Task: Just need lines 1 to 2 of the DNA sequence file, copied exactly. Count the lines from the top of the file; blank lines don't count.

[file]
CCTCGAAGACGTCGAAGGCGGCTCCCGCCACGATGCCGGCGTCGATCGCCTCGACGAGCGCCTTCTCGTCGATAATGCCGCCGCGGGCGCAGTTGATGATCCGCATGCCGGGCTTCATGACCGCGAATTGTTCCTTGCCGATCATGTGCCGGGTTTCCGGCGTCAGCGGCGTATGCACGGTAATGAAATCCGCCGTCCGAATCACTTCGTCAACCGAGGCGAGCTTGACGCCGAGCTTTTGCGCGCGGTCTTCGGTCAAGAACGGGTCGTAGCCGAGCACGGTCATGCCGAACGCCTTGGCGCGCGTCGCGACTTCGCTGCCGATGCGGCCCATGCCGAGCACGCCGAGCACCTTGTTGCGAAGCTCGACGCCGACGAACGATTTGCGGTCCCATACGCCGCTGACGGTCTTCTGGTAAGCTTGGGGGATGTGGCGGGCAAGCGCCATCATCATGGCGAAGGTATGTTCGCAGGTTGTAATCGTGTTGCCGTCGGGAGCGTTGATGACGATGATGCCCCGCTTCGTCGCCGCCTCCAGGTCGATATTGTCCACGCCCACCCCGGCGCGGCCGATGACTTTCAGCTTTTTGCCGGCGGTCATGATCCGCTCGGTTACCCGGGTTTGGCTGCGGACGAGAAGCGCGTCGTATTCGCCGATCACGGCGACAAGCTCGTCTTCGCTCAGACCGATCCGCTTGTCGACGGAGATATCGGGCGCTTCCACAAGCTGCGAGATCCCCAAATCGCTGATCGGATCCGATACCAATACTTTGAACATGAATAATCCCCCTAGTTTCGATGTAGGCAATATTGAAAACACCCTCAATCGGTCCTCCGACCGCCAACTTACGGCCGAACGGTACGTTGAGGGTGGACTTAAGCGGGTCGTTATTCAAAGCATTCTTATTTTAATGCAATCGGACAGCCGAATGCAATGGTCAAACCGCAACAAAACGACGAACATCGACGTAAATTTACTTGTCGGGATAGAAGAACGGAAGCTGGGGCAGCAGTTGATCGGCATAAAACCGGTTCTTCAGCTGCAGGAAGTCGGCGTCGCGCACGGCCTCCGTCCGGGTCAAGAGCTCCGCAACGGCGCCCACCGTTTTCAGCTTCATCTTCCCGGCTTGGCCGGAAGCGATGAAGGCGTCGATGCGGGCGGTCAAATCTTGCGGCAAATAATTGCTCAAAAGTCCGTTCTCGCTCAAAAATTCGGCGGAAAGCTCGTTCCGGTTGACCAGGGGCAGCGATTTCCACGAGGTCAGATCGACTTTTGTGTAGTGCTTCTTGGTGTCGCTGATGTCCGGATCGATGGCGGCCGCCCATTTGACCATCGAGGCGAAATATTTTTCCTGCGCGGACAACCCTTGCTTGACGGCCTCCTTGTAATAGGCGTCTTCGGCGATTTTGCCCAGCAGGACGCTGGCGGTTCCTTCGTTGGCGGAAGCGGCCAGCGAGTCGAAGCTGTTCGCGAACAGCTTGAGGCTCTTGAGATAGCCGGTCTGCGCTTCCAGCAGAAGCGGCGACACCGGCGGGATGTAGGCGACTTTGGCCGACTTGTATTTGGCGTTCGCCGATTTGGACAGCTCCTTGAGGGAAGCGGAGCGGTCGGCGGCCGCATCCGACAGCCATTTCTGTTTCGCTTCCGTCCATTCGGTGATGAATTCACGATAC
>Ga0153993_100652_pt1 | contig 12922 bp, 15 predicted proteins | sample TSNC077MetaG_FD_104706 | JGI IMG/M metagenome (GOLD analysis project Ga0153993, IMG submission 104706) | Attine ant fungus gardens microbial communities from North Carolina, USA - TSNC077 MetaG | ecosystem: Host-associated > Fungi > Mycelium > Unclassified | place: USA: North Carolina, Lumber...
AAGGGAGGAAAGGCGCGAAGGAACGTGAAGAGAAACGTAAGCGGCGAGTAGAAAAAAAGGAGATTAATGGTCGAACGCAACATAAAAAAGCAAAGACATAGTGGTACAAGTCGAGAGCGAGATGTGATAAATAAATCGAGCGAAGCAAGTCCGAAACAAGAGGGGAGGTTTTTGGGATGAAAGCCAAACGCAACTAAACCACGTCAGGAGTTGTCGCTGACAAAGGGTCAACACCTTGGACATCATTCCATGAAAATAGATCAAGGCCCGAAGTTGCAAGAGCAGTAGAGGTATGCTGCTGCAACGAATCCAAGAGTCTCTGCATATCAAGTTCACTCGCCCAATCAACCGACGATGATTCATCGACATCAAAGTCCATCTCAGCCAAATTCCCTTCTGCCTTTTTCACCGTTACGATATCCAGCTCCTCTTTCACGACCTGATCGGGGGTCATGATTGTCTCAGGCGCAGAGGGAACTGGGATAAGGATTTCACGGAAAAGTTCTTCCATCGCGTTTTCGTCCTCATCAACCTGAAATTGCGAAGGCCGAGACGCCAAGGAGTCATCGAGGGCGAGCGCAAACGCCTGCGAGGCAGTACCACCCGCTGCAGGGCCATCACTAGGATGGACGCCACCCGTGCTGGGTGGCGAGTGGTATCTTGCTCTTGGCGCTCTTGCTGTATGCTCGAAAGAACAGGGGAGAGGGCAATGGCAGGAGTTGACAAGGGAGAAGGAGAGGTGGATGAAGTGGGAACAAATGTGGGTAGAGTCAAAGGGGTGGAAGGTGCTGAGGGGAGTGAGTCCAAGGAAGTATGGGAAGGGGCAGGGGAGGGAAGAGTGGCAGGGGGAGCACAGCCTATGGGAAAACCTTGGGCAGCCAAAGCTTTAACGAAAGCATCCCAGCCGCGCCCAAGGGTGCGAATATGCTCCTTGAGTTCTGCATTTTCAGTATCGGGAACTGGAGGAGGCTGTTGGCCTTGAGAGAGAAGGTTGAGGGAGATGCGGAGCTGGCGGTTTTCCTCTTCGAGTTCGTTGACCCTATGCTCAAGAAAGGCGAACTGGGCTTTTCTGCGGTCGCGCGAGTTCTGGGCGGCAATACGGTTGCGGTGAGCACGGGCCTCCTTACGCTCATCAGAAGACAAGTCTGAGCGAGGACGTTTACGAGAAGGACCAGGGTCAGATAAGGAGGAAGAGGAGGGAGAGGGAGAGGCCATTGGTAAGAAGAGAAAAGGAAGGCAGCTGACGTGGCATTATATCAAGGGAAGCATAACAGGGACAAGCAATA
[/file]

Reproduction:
CCTCGAAGACGTCGAAGGCGGCTCCCGCCACGATGCCGGCGTCGATCGCCTCGACGAGCGCCTTCTCGTCGATAATGCCGCCGCGGGCGCAGTTGATGATCCGCATGCCGGGCTTCATGACCGCGAATTGTTCCTTGCCGATCATGTGCCGGGTTTCCGGCGTCAGCGGCGTATGCACGGTAATGAAATCCGCCGTCCGAATCACTTCGTCAACCGAGGCGAGCTTGACGCCGAGCTTTTGCGCGCGGTCTTCGGTCAAGAACGGGTCGTAGCCGAGCACGGTCATGCCGAACGCCTTGGCGCGCGTCGCGACTTCGCTGCCGATGCGGCCCATGCCGAGCACGCCGAGCACCTTGTTGCGAAGCTCGACGCCGACGAACGATTTGCGGTCCCATACGCCGCTGACGGTCTTCTGGTAAGCTTGGGGGATGTGGCGGGCAAGCGCCATCATCATGGCGAAGGTATGTTCGCAGGTTGTAATCGTGTTGCCGTCGGGAGCGTTGATGACGATGATGCCCCGCTTCGTCGCCGCCTCCAGGTCGATATTGTCCACGCCCACCCCGGCGCGGCCGATGACTTTCAGCTTTTTGCCGGCGGTCATGATCCGCTCGGTTACCCGGGTTTGGCTGCGGACGAGAAGCGCGTCGTATTCGCCGATCACGGCGACAAGCTCGTCTTCGCTCAGACCGATCCGCTTGTCGACGGAGATATCGGGCGCTTCCACAAGCTGCGAGATCCCCAAATCGCTGATCGGATCCGATACCAATACTTTGAACATGAATAATCCCCCTAGTTTCGATGTAGGCAATATTGAAAACACCCTCAATCGGTCCTCCGACCGCCAACTTACGGCCGAACGGTACGTTGAGGGTGGACTTAAGCGGGTCGTTATTCAAAGCATTCTTATTTTAATGCAATCGGACAGCCGAATGCAATGGTCAAACCGCAACAAAACGACGAACATCGACGTAAATTTACTTGTCGGGATAGAAGAACGGAAGCTGGGGCAGCAGTTGATCGGCATAAAACCGGTTCTTCAGCTGCAGGAAGTCGGCGTCGCGCACGGCCTCCGTCCGGGTCAAGAGCTCCGCAACGGCGCCCACCGTTTTCAGCTTCATCTTCCCGGCTTGGCCGGAAGCGATGAAGGCGTCGATGCGGGCGGTCAAATCTTGCGGCAAATAATTGCTCAAAAGTCCGTTCTCGCTCAAAAATTCGGCGGAAAGCTCGTTCCGGTTGACCAGGGGCAGCGATTTCCACGAGGTCAGATCGACTTTTGTGTAGTGCTTCTTGGTGTCGCTGATGTCCGGATCGATGGCGGCCGCCCATTTGACCATCGAGGCGAAATATTTTTCCTGCGCGGACAACCCTTGCTTGACGGCCTCCTTGTAATAGGCGTCTTCGGCGATTTTGCCCAGCAGGACGCTGGCGGTTCCTTCGTTGGCGGAAGCGGCCAGCGAGTCGAAGCTGTTCGCGAACAGCTTGAGGCTCTTGAGATAGCCGGTCTGCGCTTCCAGCAGAAGCGGCGACACCGGCGGGATGTAGGCGACTTTGGCCGACTTGTATTTGGCGTTCGCCGATTTGGACAGCTCCTTGAGGGAAGCGGAGCGGTCGGCGGCCGCATCCGACAGCCATTTCTGTTTCGCTTCCGTCCATTCGGTGATGAATTCACGATAC
>Ga0153993_100652_pt1 | contig 12922 bp, 15 predicted proteins | sample TSNC077MetaG_FD_104706 | JGI IMG/M metagenome (GOLD analysis project Ga0153993, IMG submission 104706) | Attine ant fungus gardens microbial communities from North Carolina, USA - TSNC077 MetaG | ecosystem: Host-associated > Fungi > Mycelium > Unclassified | place: USA: North Carolina, Lumber...